LGBT best city lists are often pretty predictable: New York, San Francisco, London, Paris, Berlin, Provincetown ... you know the drill. Unfortunately, lists that continue to look only to these obvious strongholds miss out on a growing number of other equally exciting and progressive locations ideal for young people in the LGBT community.
To cull our own list of slightly more under-the-radar cities for LGBT urban dwellers, we took a number of factors into consideration: legal protection, social acceptance, LGBT nightlife and economic opportunities (jobs are key). From there we created this list of overlooked cities around the world perfect for the young, queer and ambitious. Pack your bags — it's time to move.
The culture of acceptance towards LGBT people in São Paulo has skyrocketed in recent years, a fact highlighted by the participation uptick in the city's annual pride events. The first, held in 1997, had about 2,000 people in attendance. In 2006? São Paulo set the Guinness World Record for the largest gay pride parade in the world: 3 million people (and it's getting bigger every year).
Additionally, the seventh most populated city on Earth, boasts a thriving LGBT nightlife, a nice complement to the fact that gay marriage was legalized in 2013. The city isn't cheap, but it serves as the economic exchange capital of South America. The Atlantic Cities ranked it 26th on the list of global "cities that offer the most opportunity" with respect to economic gain.
Tel Aviv is a major party city with a booming tech enterprise and it's easily the most LGBT-accepting country in the Middle East. While same-sex marriage isn't legal in Israel, the state does recognize same-sex marriages performed outside national borders and allows the partners of Israeli citizens to gain permits for residency. Also, same-sex couples are afforded the same rights and benefits extended to common-law married couples.
The city has an incredible history, great beaches and a vibrant LGBT nightlife featuring an annual pride parade held in June. In Parade, Yael Karov, the CEO of Ginger Software, claims Israel is "the 'Startup Nation,' … second only to Silicon Valley in terms of startup density."
Stockholm isn't a huge city, but it goes above and beyond as a progressive center for LGBT rights. Every July, Stockholm hosts a pride festival and while Sweden's official travel website explains that there is "no center of gay life in Stockholm," that has a lot to do with the fact that the city is spread over 14 different islands and gay/gay-friendly clubs and bars are integrated on all of them.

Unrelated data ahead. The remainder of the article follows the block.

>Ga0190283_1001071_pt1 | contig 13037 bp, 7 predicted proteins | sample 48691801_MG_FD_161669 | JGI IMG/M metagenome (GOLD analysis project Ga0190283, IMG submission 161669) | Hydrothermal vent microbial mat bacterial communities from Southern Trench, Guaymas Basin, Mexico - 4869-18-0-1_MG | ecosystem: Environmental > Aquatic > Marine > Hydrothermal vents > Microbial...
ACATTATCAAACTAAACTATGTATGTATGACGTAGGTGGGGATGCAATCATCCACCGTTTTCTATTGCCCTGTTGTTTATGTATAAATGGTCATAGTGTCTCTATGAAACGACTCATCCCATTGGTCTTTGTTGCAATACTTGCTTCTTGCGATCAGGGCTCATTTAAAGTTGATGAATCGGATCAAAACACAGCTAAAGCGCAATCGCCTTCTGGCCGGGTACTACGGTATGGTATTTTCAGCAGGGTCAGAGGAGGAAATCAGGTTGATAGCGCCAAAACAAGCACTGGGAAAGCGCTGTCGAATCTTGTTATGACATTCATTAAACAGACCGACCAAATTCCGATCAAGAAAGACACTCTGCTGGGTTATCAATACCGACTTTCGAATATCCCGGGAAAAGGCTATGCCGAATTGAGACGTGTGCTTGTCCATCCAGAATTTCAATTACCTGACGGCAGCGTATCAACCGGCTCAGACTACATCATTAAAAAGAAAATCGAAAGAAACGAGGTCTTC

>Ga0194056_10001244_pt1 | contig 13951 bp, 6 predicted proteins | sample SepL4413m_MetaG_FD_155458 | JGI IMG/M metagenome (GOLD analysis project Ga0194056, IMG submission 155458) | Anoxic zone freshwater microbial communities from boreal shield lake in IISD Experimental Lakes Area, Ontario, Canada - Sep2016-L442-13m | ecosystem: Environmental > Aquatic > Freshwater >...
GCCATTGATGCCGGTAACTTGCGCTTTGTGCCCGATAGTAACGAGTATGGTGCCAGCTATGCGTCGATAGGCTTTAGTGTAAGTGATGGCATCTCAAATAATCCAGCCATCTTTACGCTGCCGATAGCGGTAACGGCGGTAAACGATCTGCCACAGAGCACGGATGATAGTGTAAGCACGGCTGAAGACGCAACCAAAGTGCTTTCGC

In 2012 PricewaterhouseCoopers and the Partnership for New York City ranked Stockholm fifth in its overall rankings for cities with the most opportunities. In the same report, Stockholm ranked first in the categories of "intellectual capital and innovation," as well as "health, safety and security."
Amsterdam has always led the pack regarding LGBT activism in both government legislation and social policy. In 2001 the Netherlands became the first country to legalize same-sex marriage, so it should come as no surprise that Amsterdam is incredibly accepting of the LGBT community. Since 1996 Amsterdam has hosted an annual pride festival and the city's nightlife is notoriously raucous.
As the city notes on its official travel site, "Amsterdam could be considered the birthplace of LGBT rights. Homosexuality was decriminalized here in 1811, and the first gay bar followed in 1927." It's also a center for innovation and entrepreneurship. The Innovation Cities Program conducted a global study to determine cities that retained a "global innovation economy" in spite of a precarious economic climate and found that Amsterdam ranked third worldwide.
Ignoring for just a moment that Rob Ford is the current mayor of Toronto, it's a truly great city to live in. Canada legalized same-sex marriage in 2005, becoming the fourth country in the world to do so. The nation is at the forefront of progressive change ensuring legal protections against discrimination for LGBT persons, allowing adoption, military service and the right to legally change one's gender. While there are certainly "gayborhoods" in Toronto, the city as a whole is very open-minded and many businesses catering to or owned by LGBT people are integrated throughout the city.
Plus it's a great place to work and find work. On the 2014 Scorecard on Prosperity, Toronto ranked third for "labor attractiveness and economic performance," up from sixth place in 2013. So, Rob Ford… keep it up?
One of the best-kept American secrets is that NOLA is super queer. It's filled with young people, it's affordable and there are no open container laws. Autostraddle claims NOLA has "a thriving young queer and trans population, and the African-American LGBT community may be one of the largest in the U.S." While they don't have their own Pride events yet, you can legally throw a parade with a license at any time, so who's to say Pride isn't every day? Plus there are plenty of gay clubs and bars throughout the city.
Employment wise, NOLA has a pretty long brag sheet, including taking the No. 2 spot on Forbes' Best City for a Job list. Same-sex marriage isn't legal, but there are plenty of organizations in Louisiana working to change that, so laissez les bons temps rouler.